It is difficult to make a final judgment on this movie, considering it is only half a movie. Much like Harry Potter and the Deathly Hallows – Part 1, the latest installment in The Hunger Games series and the first part of the final story in the series, plods along as it tells the First Act of Mockingjay, the final book in the three part series by Suzanne Collins.
Picking up in District 13, where heroine Katniss Everdeen (Jennifer Lawrence) has been taken after being rescued from the Quarter Quell Hunger Games in the Capitol at the conclusion of The Hunger Games: Catching Fire. Her fellow victor in the first Hunger Games movie and love interest, Peeta Malark (Josh Hutchinson), has been captured by the Capitol and being used as a propaganda piece by the government after Katniss agreed to do likewise for the Rebellion against the Capitol and President Snow (Donald Sutherland). Groomed by Plutarch Heavensbee (Philip Seymour Hoffman), former coach and Hunger Games victor Haymitch (Woody Harrelson), and District 13 President Alma Coin (Julianne Moore) along with styling help from self-declared political refugee Effie Trinket (Elizabeth Banks), Katniss visits the Districts to assess the damage inflicted by the Capitol and act as the rallying symbol for the Rebellion as the Mockingjay.
Katniss is a reluctant symbol, finally moved into action through her anger at the Capitol and concern for Peeta. When her inspiring moments cannot be captured in a controlled environment in front of a green screen, she is taken out into the battles and filmed by Cressida (Natalie Dormer) and her team that had fled the Capitol because of Katniss’ strong, rebellious image. The movie becomes a series of excursions into the Districts as the suffering and plight of the common people is exposed and Katniss’ Mockingjay image is both the catalyst for action and the symbol used to unite the rebellion’s people. When it all finally comes to a head and Snow always seems one step ahead or to be toying with Katniss, she must decide to plunge headlong into her role as the Mockingjay or abandon it in favor of the people she loves, particularly Peeta. The constant tug-of-war of using Katniss as a symbol, instead of treating as the human being she is, is woven in and out of the story as the movie ebbs and flows between these visits, propaganda sessions, and the Capitol’s retaliation. We are rooting for Katniss’ humanity, but also firmly behind the cause of the rebellion to overthrow the tyrannous President Snow.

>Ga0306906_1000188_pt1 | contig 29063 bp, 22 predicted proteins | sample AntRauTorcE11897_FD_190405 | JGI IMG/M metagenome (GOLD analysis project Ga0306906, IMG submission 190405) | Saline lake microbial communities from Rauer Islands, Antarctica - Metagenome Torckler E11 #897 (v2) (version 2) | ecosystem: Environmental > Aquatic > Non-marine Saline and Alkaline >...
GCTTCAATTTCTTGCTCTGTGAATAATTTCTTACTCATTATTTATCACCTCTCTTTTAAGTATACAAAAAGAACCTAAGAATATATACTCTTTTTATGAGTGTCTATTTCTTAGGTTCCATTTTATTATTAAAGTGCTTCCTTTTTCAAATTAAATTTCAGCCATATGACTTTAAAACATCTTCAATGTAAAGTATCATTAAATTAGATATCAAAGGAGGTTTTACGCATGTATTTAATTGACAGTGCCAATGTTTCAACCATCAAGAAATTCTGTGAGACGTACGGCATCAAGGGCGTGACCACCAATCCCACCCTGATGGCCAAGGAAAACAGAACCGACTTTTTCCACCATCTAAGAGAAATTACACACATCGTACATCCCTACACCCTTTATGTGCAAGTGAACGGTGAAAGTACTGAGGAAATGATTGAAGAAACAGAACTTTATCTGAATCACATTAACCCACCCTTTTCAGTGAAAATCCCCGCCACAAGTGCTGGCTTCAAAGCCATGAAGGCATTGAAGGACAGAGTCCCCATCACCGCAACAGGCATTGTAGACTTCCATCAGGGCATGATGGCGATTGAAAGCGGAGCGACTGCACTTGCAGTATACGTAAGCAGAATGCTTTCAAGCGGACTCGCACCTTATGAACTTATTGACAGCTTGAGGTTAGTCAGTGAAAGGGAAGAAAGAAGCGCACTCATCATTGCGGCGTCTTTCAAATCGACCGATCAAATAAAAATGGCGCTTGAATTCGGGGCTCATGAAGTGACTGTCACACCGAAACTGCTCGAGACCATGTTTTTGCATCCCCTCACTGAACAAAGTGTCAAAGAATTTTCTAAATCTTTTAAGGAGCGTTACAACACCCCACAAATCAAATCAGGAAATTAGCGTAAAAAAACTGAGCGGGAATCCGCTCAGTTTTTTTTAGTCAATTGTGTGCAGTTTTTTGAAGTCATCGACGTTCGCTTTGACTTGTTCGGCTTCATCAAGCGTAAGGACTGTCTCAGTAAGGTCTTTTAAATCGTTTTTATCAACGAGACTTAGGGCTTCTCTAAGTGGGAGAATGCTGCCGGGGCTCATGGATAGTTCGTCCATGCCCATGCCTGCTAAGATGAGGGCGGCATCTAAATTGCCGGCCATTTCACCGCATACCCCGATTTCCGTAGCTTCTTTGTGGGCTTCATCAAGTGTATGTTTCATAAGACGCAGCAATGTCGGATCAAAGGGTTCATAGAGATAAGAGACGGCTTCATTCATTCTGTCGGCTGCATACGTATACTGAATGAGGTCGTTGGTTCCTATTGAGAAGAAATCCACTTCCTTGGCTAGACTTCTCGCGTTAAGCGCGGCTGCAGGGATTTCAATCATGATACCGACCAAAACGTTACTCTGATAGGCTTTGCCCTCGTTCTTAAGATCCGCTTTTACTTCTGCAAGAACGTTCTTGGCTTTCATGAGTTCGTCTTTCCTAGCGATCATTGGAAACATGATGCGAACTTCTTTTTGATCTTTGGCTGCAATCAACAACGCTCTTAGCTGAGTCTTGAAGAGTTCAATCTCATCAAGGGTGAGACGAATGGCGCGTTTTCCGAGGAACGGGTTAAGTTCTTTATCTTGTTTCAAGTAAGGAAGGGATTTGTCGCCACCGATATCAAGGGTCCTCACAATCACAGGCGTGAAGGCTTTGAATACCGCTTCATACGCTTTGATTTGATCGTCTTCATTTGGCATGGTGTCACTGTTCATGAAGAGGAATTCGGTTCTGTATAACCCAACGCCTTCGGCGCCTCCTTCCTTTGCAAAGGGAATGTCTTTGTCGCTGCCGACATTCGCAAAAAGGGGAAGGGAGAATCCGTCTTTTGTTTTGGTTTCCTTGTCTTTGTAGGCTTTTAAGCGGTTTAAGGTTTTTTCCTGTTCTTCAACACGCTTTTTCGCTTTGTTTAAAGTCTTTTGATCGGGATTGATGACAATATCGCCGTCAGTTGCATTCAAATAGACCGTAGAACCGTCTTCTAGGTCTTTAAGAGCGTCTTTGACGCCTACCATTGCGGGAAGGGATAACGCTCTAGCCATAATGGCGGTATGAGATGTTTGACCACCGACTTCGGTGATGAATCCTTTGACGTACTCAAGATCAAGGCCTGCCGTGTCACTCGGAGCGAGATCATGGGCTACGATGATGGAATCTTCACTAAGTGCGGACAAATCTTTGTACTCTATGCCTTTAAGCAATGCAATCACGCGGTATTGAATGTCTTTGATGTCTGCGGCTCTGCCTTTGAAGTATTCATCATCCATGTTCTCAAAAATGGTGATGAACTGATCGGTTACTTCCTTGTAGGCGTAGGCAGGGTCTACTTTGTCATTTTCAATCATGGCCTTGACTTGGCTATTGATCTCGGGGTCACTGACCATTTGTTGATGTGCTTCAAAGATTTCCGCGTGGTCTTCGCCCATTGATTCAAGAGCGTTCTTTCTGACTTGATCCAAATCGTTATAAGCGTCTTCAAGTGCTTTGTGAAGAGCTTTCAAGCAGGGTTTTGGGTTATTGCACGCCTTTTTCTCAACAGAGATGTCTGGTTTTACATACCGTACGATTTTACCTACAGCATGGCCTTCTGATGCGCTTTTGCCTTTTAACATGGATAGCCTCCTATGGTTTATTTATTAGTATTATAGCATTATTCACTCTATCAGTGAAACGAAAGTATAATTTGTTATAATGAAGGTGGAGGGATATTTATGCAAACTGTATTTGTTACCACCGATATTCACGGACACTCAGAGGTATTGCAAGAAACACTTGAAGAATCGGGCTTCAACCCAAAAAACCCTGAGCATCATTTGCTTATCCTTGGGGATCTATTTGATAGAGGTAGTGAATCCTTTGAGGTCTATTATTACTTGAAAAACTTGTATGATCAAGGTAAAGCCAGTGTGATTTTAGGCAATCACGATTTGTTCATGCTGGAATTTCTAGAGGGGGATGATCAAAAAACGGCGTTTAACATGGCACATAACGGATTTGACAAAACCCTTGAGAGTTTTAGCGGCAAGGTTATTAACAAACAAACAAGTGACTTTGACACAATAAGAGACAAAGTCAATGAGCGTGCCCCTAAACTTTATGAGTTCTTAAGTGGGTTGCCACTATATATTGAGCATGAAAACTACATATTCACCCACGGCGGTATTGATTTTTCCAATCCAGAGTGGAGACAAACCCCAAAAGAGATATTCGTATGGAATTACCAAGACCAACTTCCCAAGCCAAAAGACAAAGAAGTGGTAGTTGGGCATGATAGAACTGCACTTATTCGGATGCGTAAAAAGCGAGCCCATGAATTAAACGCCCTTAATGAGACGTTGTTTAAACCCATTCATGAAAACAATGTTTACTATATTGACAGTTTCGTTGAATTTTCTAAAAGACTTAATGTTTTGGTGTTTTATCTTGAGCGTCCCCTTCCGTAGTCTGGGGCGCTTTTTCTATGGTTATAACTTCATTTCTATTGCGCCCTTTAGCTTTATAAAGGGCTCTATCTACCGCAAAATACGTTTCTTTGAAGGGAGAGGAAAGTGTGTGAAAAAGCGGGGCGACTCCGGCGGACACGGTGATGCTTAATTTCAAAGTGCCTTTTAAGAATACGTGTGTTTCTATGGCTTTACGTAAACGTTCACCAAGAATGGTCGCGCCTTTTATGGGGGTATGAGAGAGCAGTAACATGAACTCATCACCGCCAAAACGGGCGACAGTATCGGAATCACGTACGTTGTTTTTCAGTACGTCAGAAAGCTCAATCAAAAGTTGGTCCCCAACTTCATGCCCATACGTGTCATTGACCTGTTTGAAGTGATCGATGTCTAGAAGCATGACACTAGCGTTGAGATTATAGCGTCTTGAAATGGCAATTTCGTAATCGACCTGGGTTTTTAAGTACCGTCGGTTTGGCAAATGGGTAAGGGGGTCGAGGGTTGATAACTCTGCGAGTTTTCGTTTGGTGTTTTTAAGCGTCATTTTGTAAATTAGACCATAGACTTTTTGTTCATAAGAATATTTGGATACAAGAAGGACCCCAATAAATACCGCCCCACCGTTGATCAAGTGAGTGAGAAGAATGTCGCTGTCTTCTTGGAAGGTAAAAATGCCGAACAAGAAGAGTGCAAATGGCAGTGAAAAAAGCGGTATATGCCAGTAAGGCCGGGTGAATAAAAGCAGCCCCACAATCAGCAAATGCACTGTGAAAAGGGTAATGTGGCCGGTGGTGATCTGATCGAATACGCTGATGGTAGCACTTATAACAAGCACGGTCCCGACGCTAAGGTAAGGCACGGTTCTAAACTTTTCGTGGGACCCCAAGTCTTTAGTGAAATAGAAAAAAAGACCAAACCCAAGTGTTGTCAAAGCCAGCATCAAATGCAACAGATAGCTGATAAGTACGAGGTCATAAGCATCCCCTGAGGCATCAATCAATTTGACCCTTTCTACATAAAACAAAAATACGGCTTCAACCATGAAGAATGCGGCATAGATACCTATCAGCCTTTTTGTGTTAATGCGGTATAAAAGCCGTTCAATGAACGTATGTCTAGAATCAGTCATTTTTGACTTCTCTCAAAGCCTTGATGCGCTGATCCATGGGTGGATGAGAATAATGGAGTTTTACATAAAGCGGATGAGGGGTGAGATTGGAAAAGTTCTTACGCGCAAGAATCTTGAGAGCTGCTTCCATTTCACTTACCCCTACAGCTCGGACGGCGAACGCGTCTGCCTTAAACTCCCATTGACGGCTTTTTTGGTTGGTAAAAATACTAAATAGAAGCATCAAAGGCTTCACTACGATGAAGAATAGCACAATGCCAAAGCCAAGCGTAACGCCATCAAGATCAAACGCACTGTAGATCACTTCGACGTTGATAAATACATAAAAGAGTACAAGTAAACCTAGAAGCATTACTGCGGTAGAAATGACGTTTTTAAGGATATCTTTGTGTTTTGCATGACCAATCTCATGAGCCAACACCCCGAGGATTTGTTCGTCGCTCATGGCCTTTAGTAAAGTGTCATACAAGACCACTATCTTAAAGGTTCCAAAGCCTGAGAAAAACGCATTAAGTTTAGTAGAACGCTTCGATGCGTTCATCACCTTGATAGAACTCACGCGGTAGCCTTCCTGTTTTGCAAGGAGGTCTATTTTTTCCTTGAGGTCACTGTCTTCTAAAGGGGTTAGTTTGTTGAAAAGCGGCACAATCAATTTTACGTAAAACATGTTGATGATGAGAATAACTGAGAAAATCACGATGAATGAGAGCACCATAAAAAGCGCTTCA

It almost goes without saying, and is a slight meta-hat tip, Mockingjay would not be the movie it is without Jennifer Lawrence. She was great in both previous installments of the Hunger Games, as well as in X-Men: Days of Future Past in a more prominent role and in Silver Linings Playbook alongside Bradley Cooper. In a franchise that needed a strong female lead that could dominate the screen as well as have beauty and grace, Lawrence has fully blossomed into that role and has established herself as one of the best young actresses in Hollywood. Any movie will be better with her in it, and Mockingjay is driven by her gravitas and skill. Her careful, nuanced performance of a strong young woman battling the stressors and triggers of PTSD, which would happen to anyone who murdered innocent people to survive and watched people they love die, is what carries the narrative and punctuates the themes of love, loss, betrayal, oppression, and freedom.
It almost makes up for this only being half a movie and only a First Act, which can make the 123-minute length of the movie agonizingly dull at times. When Lawrence is prominent, I wasn’t too bored. When others were featured, namely Gayle (Liam Hemsworth) or President Coin, it was mind-numbingly dull. However, I will not necessarily chalk that up to Julianne Moore or Hemsworth, although Hemsworth’s one prominent scene is completely bombed (you’ll get the pun once you see the movie). Mockingjay got Alma Coin all wrong, again, which is not necessarily Moore’s fault, and if you have read the books it is pretty obvious that the President Coin of Collins’ is supposed to be just as scary and slippery as President Snow (Sutherland is very good and super terrifying as Snow). Moore’s portrayal of Coin, or possibly Francis Lawrence’s direction, is not that at all.
What disappointed me about this movie is that you really cannot give a final judgment. When I first read the books, shortly after The Hunger Games had come out on DVD, I pretty much predicted where the movie would choose to end the first part of Mockingjay and where it would pick up in the second part. I reserve a full judgment on this movie until the whole story has been told, but I compare this first part to the same treatment of the last book of Harry Potter. In Harry Potty and the Deathly Hallows – Part 1 we get a deep character study that has its good moments but really gets bogged down into what Fizz would call an extended camping trip. It gets somewhere to set up the second part, but it took an unbelievably long time to get there. Not only does it feel like a silly cash grab (a lucrative one based on the two-weekend box office numbers) but it feels like lazy and misguided story-telling. In what should have been the most climactic and action-packed part of the movie, I was really bored, and it is saying something about the movie (not good, btw) when the final action sequence is putting me to sleep. Not my favorite of the Hunger Games series, however, as previously stated, I am withholding final verdicts until Fall 2015.